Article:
If the first three champions we presented have always remained good or bad close to Italy, the fourth has put an entire ocean between him and our country. On the other hand, Mauro Germán Camoranesi was not exactly an Italian player from the beginning: born and raised in Argentina, he arrived in our country in 2000, at almost 24 years of age, purchased from Verona where Attilio Perotti had just taken the place of Cesare Prandelli.
He played two seasons with the Scaligeri, then moved on to Marcello Lippi’s Juventus, where he played for eight years in a row, also accepting the relegation to Serie B and taking Italian citizenship in 2003 thanks to a grandfather from the Marche who emigrated to Argentina in the late nineteenth century: He was able to make his debut in the National team in that same year, convened by Giovanni Trapattoni, and then participate in the 2004 European Championships, the 2006 World Cup – in which he played as an immovable holder, the 2008 European Championships and again at the 2010 World Championships.
At the end of that last season, now thirty-four, he left Juventus and moved to Germany to Stuttgart. where he played only a few months. already terminating the contract in January soon after he returned to play in Argentina, first with Lanús, then with the Racing Club Avellaneda, where he always found a starting position but where he also made himself the protagonist of some episodes of nervousness being involved in at least a couple of occasions in brawls on the pitch and in the changing rooms.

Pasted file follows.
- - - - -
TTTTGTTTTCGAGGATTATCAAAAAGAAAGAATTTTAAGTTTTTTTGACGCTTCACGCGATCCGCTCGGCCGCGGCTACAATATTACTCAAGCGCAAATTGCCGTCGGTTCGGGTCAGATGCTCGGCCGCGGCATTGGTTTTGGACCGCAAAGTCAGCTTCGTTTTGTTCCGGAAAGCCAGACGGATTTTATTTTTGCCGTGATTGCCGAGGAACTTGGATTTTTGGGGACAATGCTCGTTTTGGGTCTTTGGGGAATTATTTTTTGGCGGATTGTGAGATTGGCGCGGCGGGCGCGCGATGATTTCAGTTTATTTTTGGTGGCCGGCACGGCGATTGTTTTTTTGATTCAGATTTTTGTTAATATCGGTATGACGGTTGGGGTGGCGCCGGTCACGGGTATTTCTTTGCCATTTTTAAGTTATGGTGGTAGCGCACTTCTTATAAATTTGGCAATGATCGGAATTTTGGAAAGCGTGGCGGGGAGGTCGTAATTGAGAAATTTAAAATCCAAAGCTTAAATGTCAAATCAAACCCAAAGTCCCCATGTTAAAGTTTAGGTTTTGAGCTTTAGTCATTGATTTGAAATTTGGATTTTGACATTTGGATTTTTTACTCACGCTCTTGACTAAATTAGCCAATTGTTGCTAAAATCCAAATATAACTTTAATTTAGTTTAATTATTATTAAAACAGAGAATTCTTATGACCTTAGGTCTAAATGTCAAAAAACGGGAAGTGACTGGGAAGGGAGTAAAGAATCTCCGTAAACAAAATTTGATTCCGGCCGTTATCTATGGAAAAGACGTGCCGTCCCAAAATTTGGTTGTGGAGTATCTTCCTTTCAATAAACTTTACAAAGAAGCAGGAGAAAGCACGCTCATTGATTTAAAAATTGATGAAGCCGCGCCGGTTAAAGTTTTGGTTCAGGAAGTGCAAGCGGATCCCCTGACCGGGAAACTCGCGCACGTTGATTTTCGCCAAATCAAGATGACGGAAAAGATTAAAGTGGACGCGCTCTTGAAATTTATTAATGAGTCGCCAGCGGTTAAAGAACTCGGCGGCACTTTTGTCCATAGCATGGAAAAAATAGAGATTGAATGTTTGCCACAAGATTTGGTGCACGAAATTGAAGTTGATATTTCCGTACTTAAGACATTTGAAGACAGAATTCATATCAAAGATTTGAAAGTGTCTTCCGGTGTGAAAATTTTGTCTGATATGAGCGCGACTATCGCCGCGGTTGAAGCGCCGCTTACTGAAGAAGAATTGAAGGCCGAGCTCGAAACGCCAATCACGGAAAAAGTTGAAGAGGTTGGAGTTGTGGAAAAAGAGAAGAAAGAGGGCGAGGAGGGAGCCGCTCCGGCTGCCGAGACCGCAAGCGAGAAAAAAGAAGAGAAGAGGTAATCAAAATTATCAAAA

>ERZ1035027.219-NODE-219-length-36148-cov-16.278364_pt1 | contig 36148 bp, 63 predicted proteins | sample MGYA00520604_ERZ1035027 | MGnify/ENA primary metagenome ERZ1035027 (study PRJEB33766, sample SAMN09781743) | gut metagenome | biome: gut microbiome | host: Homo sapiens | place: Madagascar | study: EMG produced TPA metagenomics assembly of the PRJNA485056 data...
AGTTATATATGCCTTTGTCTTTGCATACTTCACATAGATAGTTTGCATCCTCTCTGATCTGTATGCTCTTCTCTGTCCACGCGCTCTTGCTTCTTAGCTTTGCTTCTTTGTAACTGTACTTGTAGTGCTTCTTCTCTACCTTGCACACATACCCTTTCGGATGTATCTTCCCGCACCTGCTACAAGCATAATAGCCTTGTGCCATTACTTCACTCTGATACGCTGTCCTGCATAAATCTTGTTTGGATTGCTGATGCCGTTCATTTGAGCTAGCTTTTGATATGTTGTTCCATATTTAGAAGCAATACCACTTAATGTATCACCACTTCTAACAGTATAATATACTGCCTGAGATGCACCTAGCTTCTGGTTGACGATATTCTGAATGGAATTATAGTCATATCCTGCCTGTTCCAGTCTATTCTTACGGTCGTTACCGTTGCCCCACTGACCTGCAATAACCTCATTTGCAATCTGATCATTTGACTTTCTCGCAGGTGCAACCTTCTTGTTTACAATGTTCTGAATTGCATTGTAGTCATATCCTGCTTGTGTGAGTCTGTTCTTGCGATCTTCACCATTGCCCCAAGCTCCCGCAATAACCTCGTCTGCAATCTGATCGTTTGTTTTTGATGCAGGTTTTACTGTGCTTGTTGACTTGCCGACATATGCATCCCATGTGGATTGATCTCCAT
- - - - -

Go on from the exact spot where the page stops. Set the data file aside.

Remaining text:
Last February he announced his retirement at the end of the season, as he is now close to turning 38, but some statements about the too defensive mentality of the Racing technician, Reinaldo Merlo, led him to end up out of the squad a few months before the end of his contract.
The Golden Ball adopted by the United Arab Emirates
We conclude with Fabio Cannavaro, the one who at the 2006 World Cup was the captain of the Azzurri, as well as winner of the Ball of Gold, the last of the Italians to reach this important milestone and only the third ever defender after Franz Beckenbauer and Matthias Sammer. Born in 1973, the Neapolitan defender in Berlin was one of the most “seasoned” players. the same age as Filippo Inzaghi and Marco Materazzi and only surpassed by Angelo Peruzzi for seniority nevertheless. he showed an impressive athletic freshness, making up for the injury of his teammate Alessandro Nesta and proving himself the true and undisputed defensive leader of the team.
After growing up and making his debut for Napoli, Cannavaro had joined Parma in 1995, playing seven seasons in yellow and blue-crowned by the victory of two Italian Cups and one UEFA Cup. meanwhile, after having conquered two Under-21 European Championships, he had also made his debut in the national team, earning the jersey as a holder already at the 1998 World Cup in France and keeping it in all subsequent international events (so much so that he would have ended his career with even 136 appearances in blue, first for games played at the time of retirement and now second, passed by Buffon).
At club level, after Parma he had gone to Inter, where he played two seasons undertone, only to then go to Juventus to reform the defensive trio with Buffon and Thuram who had made Parma’s fortune at the time. After Calciopoli he was sold, together with Emerson, to Real Madrid, winning two consecutive Spanish championships. Returning to Juventus in 2009, he decided after a year to go and play for Al-Ahli, the Dubai team, with whom he played a championship, then joining the management staff.
Last season, after attending the course in Coverciano, he was the assistant coach of the same team of the United Arab Emirates. Second to the Romanian Cosmin Olaroiu, former coach of Steaua. During these World Cups, he is working as a commentator for English TV.